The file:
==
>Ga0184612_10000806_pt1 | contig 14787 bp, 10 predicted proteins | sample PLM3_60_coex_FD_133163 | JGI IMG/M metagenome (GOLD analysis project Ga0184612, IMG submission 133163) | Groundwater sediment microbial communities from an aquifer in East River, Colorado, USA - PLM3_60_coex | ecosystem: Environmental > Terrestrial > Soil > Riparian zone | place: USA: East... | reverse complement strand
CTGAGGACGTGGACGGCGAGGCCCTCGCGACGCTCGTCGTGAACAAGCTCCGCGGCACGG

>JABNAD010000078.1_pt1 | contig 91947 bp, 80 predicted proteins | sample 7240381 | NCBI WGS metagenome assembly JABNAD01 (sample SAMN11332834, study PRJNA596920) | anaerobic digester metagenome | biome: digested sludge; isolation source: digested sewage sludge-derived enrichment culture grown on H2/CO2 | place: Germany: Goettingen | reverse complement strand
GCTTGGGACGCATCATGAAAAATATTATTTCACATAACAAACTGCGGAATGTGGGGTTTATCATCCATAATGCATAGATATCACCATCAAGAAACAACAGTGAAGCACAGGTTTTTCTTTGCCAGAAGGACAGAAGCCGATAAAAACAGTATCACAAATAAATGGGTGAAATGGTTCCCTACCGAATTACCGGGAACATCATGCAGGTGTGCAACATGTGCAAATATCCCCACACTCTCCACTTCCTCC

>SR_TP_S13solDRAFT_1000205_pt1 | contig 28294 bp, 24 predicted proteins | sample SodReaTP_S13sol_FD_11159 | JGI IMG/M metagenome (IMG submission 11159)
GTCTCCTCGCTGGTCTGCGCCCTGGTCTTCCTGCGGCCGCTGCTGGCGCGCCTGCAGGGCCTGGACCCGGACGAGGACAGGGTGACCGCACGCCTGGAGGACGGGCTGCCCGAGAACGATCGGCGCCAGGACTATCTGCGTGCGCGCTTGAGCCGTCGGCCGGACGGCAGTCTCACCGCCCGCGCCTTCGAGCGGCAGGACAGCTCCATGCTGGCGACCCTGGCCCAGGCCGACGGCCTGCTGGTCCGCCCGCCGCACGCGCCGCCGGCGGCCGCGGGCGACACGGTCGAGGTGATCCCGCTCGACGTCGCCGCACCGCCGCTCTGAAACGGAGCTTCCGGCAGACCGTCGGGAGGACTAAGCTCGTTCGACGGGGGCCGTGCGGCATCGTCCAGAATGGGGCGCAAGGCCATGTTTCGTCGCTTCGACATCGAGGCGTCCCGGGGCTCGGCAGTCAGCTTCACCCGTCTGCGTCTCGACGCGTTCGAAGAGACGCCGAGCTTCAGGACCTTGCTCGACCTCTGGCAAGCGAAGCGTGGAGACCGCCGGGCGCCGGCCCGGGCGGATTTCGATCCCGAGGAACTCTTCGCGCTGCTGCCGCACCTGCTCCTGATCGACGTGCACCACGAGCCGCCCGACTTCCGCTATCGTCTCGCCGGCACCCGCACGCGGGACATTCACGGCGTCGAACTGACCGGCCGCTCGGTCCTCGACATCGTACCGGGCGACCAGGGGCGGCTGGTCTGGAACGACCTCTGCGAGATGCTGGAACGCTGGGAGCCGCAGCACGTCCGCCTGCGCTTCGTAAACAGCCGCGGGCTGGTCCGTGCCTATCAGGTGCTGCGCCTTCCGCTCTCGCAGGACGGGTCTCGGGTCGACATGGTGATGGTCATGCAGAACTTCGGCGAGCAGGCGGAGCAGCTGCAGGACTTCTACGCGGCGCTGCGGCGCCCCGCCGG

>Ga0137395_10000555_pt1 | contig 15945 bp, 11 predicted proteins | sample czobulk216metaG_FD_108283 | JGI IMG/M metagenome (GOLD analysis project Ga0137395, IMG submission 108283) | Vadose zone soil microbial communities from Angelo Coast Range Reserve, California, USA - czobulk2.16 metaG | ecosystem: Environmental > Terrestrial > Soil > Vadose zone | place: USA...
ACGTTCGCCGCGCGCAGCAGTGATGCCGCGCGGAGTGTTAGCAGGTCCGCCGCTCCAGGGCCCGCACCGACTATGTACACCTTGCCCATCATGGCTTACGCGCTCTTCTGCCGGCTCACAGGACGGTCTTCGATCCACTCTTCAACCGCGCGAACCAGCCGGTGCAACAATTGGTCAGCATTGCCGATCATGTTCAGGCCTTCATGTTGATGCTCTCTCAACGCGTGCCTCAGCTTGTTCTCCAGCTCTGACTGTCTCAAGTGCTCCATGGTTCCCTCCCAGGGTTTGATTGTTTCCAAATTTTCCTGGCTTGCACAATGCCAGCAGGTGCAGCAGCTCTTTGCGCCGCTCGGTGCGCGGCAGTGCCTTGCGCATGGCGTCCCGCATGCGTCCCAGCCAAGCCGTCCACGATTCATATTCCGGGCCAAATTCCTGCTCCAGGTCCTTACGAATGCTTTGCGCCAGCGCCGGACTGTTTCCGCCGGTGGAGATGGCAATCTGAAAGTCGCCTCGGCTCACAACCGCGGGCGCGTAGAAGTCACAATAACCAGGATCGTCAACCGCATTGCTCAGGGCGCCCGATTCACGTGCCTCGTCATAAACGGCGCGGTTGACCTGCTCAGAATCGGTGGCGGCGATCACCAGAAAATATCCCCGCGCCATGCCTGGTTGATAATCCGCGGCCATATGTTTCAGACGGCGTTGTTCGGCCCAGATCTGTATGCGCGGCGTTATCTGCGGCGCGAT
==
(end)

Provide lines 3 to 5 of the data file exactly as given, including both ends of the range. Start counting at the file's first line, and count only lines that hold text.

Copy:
>JABNAD010000078.1_pt1 | contig 91947 bp, 80 predicted proteins | sample 7240381 | NCBI WGS metagenome assembly JABNAD01 (sample SAMN11332834, study PRJNA596920) | anaerobic digester metagenome | biome: digested sludge; isolation source: digested sewage sludge-derived enrichment culture grown on H2/CO2 | place: Germany: Goettingen | reverse complement strand
GCTTGGGACGCATCATGAAAAATATTATTTCACATAACAAACTGCGGAATGTGGGGTTTATCATCCATAATGCATAGATATCACCATCAAGAAACAACAGTGAAGCACAGGTTTTTCTTTGCCAGAAGGACAGAAGCCGATAAAAACAGTATCACAAATAAATGGGTGAAATGGTTCCCTACCGAATTACCGGGAACATCATGCAGGTGTGCAACATGTGCAAATATCCCCACACTCTCCACTTCCTCC

>SR_TP_S13solDRAFT_1000205_pt1 | contig 28294 bp, 24 predicted proteins | sample SodReaTP_S13sol_FD_11159 | JGI IMG/M metagenome (IMG submission 11159)